In western Ohio, we have some of the best teachers and families, who provide our students superior educational achievement. That’s why, every year, our public schools rank in the top when compared to the other schools in the state. For areas where that is not the case, it is important that families have access to other options.
Over the past couple decades, charter and community schools have played a very valuable role in educating our young people here in Ohio. They provide alternative options for parents and students, some of whom may be excellent learners, but just need to find an environment that best suits their needs and interests. I believe charter schools serve that purpose exceptionally.
However, there have also been some concerns that have come about in regards to the oversight and accountability of these schools. It was apparent that some reforms were needed in order both provide great educational opportunities for students, as well as make sure that taxpayers were getting the best value for their dollars.
Ohio’s charter schools provide a low cost option for public school children that are struggling in their traditional schools. Many charter schools use state-of-the-art teaching methods and technology that improve student achievement when compared to other students in a similar situation at a public school. For those charter schools that are failing, it is important to provide clear expectations and increased transparency.
What resulted was House Bill 2, legislation that I supported and worked on along with my colleagues in the House since the beginning of this year. In a nutshell, what we did with House Bill 2 was increase the accountability on Ohio’s charter school system and make sure that expenditures of charter school sponsors are adequately reported. In the long run, we hope that these reforms will help us identify the schools that are deficient and give them the management tools to upgrade the way they are managing their schools.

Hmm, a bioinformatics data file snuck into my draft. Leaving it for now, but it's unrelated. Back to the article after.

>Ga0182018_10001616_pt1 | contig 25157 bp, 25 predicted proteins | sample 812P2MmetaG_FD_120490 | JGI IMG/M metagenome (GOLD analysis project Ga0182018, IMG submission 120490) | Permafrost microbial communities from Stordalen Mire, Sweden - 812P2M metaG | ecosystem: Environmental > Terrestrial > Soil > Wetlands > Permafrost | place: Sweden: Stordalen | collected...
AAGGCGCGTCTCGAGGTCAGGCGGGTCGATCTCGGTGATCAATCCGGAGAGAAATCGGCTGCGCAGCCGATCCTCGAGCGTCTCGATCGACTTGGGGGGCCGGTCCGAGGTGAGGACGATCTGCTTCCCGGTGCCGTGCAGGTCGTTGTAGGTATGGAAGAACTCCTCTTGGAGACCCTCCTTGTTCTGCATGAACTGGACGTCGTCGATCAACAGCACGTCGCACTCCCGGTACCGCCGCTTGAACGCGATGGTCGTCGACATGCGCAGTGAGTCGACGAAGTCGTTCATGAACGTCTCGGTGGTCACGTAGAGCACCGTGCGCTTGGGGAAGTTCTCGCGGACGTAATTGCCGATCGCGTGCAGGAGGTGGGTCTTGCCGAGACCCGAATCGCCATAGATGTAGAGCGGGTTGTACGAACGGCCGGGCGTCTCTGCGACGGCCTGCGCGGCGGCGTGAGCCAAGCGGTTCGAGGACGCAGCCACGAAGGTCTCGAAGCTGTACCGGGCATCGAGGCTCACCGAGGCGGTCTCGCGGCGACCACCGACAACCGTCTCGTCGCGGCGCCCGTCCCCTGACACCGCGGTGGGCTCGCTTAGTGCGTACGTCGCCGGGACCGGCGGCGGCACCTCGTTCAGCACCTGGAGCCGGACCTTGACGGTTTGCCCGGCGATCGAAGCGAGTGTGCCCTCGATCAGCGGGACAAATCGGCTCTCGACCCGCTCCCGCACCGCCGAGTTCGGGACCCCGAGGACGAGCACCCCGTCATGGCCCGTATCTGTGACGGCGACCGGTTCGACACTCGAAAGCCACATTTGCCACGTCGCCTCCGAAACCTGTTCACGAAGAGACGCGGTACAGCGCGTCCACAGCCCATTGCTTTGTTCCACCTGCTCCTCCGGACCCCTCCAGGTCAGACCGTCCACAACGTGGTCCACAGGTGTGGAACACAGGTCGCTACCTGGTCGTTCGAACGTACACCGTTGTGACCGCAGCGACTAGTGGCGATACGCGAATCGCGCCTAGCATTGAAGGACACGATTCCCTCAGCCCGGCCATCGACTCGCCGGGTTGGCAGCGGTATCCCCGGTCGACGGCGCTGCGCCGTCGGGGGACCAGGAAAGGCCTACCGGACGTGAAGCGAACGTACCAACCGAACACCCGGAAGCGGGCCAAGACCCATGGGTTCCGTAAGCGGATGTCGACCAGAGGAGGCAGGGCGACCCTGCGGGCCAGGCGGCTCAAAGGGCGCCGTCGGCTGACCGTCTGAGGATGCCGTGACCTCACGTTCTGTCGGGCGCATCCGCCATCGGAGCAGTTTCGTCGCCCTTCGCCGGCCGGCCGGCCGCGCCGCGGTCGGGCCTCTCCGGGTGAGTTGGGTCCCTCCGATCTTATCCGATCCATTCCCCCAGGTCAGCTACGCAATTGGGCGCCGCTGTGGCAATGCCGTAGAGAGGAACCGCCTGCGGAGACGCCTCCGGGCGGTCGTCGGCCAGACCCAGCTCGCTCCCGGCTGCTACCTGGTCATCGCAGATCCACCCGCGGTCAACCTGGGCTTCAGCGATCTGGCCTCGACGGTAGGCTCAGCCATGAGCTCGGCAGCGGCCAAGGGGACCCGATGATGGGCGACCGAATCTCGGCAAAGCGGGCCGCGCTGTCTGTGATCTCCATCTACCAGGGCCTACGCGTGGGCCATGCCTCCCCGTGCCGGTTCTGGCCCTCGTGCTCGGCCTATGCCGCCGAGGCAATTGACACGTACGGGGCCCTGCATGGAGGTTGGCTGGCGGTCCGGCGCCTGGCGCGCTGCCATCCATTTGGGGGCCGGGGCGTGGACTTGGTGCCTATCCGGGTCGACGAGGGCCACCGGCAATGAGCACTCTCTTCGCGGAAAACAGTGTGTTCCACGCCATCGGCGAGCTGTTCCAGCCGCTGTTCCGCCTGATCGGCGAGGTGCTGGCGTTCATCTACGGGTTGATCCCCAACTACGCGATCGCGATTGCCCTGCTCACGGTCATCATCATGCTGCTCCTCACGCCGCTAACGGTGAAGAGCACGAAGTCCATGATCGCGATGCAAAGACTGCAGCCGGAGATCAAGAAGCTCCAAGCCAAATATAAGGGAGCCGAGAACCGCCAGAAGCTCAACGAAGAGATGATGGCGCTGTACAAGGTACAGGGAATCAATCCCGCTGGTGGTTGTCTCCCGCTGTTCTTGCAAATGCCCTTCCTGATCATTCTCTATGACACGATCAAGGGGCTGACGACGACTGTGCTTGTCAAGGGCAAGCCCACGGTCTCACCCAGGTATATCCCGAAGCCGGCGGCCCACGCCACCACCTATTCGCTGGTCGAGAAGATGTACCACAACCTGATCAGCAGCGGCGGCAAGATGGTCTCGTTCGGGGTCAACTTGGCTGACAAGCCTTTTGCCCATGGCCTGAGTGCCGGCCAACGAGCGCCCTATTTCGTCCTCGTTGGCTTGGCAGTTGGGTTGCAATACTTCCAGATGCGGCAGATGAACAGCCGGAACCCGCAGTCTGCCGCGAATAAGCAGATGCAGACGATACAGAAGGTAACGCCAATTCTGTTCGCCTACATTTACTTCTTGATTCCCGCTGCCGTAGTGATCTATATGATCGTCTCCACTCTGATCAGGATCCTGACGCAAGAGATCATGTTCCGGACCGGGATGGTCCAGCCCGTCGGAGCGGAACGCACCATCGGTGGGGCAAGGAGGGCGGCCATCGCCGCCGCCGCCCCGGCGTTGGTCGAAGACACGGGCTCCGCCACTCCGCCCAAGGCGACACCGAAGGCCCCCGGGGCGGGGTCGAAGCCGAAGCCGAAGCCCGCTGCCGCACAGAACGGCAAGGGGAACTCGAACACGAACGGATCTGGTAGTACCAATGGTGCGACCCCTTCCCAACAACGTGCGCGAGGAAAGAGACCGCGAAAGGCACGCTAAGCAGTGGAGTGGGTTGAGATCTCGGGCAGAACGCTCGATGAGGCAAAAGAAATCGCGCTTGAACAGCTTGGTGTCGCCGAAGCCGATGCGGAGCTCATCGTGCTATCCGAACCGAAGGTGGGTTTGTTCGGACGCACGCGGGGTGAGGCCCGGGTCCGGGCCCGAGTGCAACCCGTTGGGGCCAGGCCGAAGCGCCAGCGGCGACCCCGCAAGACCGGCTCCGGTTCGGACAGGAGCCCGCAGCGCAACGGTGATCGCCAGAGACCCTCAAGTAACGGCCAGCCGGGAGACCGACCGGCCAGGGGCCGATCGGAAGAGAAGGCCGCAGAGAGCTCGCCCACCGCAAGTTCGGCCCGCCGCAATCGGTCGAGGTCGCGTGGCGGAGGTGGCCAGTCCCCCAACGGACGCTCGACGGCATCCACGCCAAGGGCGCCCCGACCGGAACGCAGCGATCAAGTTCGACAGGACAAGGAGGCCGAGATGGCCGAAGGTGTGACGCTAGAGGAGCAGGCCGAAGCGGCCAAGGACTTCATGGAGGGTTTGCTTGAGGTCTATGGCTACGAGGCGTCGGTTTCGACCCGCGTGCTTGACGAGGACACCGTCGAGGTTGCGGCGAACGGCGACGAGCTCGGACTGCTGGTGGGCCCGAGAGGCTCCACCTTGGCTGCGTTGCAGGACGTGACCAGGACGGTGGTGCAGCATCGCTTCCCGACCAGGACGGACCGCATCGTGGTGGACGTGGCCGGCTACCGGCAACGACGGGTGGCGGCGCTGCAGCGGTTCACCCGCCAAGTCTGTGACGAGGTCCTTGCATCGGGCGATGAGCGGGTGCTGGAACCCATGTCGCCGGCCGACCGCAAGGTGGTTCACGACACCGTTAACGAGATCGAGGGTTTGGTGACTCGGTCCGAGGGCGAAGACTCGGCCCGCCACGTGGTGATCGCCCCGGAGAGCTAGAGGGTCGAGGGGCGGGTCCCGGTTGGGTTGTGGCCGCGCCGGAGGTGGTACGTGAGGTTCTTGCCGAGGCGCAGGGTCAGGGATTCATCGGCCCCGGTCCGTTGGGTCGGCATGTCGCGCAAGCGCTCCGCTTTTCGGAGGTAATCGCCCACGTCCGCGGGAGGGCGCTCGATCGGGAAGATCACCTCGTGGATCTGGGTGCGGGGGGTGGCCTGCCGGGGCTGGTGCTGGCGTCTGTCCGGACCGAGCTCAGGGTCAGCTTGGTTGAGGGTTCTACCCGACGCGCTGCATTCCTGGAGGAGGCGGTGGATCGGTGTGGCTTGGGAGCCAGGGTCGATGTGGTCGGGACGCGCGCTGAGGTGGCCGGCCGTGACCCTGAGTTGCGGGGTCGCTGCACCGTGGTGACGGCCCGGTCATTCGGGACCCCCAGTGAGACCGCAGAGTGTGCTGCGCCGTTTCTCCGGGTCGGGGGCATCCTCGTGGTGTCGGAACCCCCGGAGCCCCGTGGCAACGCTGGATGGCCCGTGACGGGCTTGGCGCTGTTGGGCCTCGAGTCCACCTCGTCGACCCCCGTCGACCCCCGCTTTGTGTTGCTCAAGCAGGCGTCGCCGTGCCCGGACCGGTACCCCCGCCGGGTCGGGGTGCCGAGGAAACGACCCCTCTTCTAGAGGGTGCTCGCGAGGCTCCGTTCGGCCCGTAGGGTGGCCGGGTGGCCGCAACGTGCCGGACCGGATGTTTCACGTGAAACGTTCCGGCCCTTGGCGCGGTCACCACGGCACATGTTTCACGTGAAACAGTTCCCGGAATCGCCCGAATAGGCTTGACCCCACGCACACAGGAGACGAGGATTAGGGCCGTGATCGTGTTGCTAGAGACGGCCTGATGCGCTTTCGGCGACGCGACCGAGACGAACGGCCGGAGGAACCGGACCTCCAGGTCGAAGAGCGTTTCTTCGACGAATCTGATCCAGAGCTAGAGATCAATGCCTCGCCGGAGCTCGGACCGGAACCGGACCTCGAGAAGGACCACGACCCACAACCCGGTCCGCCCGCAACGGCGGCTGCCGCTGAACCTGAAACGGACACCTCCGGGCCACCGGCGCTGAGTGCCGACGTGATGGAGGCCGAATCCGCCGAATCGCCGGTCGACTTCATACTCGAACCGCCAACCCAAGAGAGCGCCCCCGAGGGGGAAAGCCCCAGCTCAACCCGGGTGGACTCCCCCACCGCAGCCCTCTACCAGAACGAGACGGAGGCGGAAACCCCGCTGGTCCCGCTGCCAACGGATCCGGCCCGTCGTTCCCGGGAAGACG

We also improved oversight in the way we monitor the performance of these schools. Make no mistake, there are some excellent charter and community schools in Ohio that make an incredibly positive difference in the lives of kids and teenagers. But schools with poor academic performance have to be a priority so that we can help them improve or take other steps if necessary.
This all comes down to the kids, and that is one thing that can never get lost in the conversation about education. At the same time, the taxpayers deserve to know where and how their money is being spent. I believe that by increasing accountability measures on charter schools in Ohio, we can achieve the important goals of helping our children succeed.
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